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Monday, 18 August 2014


It is very rare that I ever buy anything from HMV. I normally pop in for a look around and see what's new, then go home and order anything I'm after online (one lovely exception was Deep Red that I found a lot cheaper than Amazon). So anyway, I was knocking about in said shop the other night, perusing the anime DVDs when I felt myself having a little dance to something. This is quite good, I thought, vaguely slow but with a nice little groove to it. I carried on past the huge rack of horror films that I can't be bothered to look at any more due to the feeling that the swish covers are hiding cheap low budget useless offerings and moved on to the 5 for £30 blu-ray stand. And again I felt a desire to get those hips wriggling and dance with a shop assistant who sported a bald head/long beard combo. What is this pesky album?

I went to the counter to ask and it took the fellow ages to find out but it turned out to be a new release called 'Jungle' by 'Jungle'. Just 'Jungle'. I left the shop thinking that I'd order it when I got home. But then I thought that this was a bit mean, they had recommended it after all, so I went back and bought it (and - in a fit of impulsiveness - Rise of the Planet of the Apes on blu-ray for £4.99).

Got back to the car and slapped in the new CD. But wait. The outer cardboard sleeve is very lovely. Very minimalist. The case is plain black too. As is the CD. Mmm, nice. Bombing along through town, I turned up the volume and listened to some smooth quality groove based action. My main worry was the level of catchiness.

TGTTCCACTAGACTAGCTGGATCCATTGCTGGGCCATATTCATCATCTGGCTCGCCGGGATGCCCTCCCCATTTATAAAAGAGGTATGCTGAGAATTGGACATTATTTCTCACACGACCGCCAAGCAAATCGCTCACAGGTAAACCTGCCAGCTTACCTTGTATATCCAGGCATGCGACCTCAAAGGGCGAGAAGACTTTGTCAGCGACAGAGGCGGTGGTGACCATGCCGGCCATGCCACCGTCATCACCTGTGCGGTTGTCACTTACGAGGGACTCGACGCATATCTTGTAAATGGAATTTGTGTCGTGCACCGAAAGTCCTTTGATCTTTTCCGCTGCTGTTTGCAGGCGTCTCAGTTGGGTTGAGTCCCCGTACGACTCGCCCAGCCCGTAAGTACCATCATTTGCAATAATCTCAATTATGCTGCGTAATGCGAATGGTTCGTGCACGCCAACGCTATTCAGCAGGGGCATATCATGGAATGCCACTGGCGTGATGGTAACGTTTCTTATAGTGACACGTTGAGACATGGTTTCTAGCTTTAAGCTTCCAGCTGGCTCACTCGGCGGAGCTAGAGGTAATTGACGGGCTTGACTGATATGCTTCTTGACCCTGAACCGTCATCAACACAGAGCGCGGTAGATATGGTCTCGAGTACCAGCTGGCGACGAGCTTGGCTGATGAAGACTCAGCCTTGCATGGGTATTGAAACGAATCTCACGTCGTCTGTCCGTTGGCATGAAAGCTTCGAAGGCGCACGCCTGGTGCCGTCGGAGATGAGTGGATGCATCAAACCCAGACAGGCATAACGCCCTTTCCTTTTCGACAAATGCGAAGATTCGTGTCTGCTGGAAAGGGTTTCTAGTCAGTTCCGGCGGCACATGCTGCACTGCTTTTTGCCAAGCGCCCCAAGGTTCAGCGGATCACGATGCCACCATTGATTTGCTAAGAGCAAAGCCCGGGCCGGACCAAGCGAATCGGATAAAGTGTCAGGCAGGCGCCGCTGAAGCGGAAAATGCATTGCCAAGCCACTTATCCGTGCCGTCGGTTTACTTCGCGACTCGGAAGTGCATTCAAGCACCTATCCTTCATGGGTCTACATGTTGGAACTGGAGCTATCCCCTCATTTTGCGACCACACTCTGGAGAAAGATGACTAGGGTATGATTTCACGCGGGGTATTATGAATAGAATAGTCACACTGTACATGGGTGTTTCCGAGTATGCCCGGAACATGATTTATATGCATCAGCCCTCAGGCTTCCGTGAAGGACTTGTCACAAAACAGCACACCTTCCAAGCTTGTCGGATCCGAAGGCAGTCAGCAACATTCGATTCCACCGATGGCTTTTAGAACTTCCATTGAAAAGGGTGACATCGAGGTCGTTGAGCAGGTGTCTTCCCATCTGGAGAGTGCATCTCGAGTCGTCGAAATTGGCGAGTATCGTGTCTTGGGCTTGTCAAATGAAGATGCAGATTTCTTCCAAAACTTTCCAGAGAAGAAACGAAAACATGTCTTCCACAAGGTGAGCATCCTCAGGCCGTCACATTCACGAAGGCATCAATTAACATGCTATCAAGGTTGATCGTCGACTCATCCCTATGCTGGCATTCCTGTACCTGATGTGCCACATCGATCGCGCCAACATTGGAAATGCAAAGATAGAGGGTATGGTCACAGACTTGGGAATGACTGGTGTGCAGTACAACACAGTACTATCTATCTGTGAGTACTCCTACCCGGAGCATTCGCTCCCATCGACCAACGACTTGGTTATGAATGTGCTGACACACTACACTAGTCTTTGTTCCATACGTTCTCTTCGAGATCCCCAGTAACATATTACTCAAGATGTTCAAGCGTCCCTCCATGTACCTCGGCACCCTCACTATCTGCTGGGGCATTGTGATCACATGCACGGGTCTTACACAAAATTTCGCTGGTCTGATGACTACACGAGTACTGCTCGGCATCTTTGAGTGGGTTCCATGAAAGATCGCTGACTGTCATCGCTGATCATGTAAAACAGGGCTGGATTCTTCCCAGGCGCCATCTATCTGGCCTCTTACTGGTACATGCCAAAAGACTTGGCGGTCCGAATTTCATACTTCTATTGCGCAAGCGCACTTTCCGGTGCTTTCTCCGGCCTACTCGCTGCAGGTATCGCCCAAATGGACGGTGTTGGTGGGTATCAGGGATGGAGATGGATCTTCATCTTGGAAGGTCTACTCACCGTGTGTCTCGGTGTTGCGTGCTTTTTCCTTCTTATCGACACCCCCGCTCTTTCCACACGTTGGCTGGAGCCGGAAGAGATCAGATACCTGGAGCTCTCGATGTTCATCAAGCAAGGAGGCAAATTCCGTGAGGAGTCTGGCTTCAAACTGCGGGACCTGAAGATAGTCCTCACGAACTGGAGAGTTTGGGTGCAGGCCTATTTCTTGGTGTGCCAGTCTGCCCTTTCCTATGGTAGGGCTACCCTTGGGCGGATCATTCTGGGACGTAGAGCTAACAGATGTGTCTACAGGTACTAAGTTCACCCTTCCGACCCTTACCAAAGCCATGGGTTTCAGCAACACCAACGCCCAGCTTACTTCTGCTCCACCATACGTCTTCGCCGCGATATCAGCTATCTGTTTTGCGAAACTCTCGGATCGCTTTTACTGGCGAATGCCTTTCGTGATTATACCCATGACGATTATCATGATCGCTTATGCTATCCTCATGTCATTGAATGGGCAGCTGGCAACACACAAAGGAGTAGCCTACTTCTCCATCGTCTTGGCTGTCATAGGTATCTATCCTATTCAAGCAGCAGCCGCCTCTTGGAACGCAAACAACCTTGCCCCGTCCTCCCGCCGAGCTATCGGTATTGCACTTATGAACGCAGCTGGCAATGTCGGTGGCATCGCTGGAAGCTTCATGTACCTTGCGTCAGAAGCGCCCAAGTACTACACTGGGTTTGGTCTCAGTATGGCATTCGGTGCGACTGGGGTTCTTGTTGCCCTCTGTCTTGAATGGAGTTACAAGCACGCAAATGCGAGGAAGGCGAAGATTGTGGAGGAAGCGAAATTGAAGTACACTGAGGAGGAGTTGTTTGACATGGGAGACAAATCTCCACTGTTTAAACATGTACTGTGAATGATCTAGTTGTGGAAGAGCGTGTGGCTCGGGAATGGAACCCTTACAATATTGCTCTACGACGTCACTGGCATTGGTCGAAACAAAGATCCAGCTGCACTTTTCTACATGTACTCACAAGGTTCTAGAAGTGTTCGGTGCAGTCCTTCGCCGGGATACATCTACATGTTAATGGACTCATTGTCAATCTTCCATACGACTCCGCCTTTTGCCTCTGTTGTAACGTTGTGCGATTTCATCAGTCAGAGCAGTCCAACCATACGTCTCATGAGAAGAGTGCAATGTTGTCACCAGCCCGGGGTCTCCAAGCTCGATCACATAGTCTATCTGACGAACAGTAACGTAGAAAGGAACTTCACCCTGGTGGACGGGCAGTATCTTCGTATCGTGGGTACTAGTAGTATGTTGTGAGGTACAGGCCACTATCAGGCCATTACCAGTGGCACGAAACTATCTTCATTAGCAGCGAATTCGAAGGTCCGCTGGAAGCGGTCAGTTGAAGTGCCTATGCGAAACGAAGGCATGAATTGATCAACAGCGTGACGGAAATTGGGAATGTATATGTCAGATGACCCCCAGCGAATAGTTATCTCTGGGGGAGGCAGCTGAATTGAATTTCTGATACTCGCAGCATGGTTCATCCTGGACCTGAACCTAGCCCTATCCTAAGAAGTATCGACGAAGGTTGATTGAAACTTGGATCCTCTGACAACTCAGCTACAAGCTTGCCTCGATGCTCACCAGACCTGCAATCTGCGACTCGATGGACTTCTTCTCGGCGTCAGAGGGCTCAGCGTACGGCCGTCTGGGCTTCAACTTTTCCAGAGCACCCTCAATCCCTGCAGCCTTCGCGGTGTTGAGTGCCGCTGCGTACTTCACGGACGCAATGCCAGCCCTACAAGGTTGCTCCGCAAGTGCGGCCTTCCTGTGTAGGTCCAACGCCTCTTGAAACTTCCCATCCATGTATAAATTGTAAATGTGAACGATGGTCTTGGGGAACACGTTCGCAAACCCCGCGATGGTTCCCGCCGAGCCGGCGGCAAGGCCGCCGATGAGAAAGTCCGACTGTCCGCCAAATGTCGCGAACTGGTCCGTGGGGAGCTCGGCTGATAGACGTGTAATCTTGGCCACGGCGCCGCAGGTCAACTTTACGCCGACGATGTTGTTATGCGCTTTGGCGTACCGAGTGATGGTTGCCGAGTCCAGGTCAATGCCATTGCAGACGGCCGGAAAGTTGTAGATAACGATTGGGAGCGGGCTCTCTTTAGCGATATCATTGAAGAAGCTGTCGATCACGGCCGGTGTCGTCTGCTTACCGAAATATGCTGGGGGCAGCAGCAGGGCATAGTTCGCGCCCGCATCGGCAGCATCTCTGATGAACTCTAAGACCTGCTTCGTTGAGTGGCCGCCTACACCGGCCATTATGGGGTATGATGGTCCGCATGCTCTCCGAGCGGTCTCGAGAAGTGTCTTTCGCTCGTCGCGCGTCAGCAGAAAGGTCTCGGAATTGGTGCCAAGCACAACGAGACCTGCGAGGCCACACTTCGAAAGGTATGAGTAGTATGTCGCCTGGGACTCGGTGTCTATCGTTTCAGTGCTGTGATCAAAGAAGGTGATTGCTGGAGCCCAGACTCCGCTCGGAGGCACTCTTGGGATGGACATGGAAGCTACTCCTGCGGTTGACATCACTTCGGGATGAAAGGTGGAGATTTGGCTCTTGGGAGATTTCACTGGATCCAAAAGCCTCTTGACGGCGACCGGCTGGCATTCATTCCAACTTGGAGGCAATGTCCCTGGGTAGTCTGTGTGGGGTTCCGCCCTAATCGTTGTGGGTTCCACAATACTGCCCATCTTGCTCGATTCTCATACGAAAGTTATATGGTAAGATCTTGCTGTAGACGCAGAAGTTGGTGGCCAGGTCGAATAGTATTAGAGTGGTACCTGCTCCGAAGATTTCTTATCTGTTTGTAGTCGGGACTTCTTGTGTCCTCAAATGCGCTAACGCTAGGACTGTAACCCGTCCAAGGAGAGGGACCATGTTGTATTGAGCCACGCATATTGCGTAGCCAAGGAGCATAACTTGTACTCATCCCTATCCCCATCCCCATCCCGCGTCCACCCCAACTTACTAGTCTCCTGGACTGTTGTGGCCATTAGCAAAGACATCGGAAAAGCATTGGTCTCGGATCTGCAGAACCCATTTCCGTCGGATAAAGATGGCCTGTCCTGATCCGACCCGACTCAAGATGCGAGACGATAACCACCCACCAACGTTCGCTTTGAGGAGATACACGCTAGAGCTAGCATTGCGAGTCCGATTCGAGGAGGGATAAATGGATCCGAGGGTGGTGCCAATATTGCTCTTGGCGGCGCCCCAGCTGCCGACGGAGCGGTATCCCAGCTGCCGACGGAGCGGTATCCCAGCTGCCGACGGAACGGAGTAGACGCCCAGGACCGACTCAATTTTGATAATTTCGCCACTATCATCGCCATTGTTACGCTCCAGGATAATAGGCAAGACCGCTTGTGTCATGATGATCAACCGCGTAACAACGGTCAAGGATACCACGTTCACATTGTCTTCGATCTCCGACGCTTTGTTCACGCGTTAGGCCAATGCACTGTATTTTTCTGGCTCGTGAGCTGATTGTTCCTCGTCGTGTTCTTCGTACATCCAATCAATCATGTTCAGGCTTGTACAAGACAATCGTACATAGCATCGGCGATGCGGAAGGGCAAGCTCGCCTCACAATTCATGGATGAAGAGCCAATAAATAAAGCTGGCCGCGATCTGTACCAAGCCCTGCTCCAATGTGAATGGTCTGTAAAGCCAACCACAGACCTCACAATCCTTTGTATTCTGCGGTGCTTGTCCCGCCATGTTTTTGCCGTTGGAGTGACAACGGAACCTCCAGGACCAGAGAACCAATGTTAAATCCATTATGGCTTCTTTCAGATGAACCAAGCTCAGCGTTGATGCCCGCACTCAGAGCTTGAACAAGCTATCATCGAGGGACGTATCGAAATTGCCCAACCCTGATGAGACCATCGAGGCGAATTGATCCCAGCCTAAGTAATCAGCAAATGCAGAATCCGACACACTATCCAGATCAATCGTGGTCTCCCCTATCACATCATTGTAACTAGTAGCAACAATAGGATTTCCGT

I know nothing of 'Jungle' and I don't want to look and find out. I have a severe lack of knowledge of popular culture so I don't know whether they are mega popular, whether they were the winners of The X Factor or whether they are the usual kind of no-hopers that we love so much. 

I've given it a while before writing this review to let the dust settle and yep, the catchiness has worked against it. Most of the songs sound very similar, slow, groovy, lots of drum track drop outs but generally pleasant. The bass lines are sometimes good enough to get Bernard Edwards' toes tapping. As with a lot of commercial albums I've heard recently the last four of five songs tail off into tedium as if they think listeners won't get that far so they'll bang all of the rubbish at the end. The highlights are 'Busy Earnin' (which has got single written all over it), 'Time' and 'Julia'. Apart from that they're all much of a muchness. It's still okay, but I am tiring of it all.

Give it a listen, and if you like one you'll probably like them all. Maybe you will find yourself dancing with a tattooed gentleman too.


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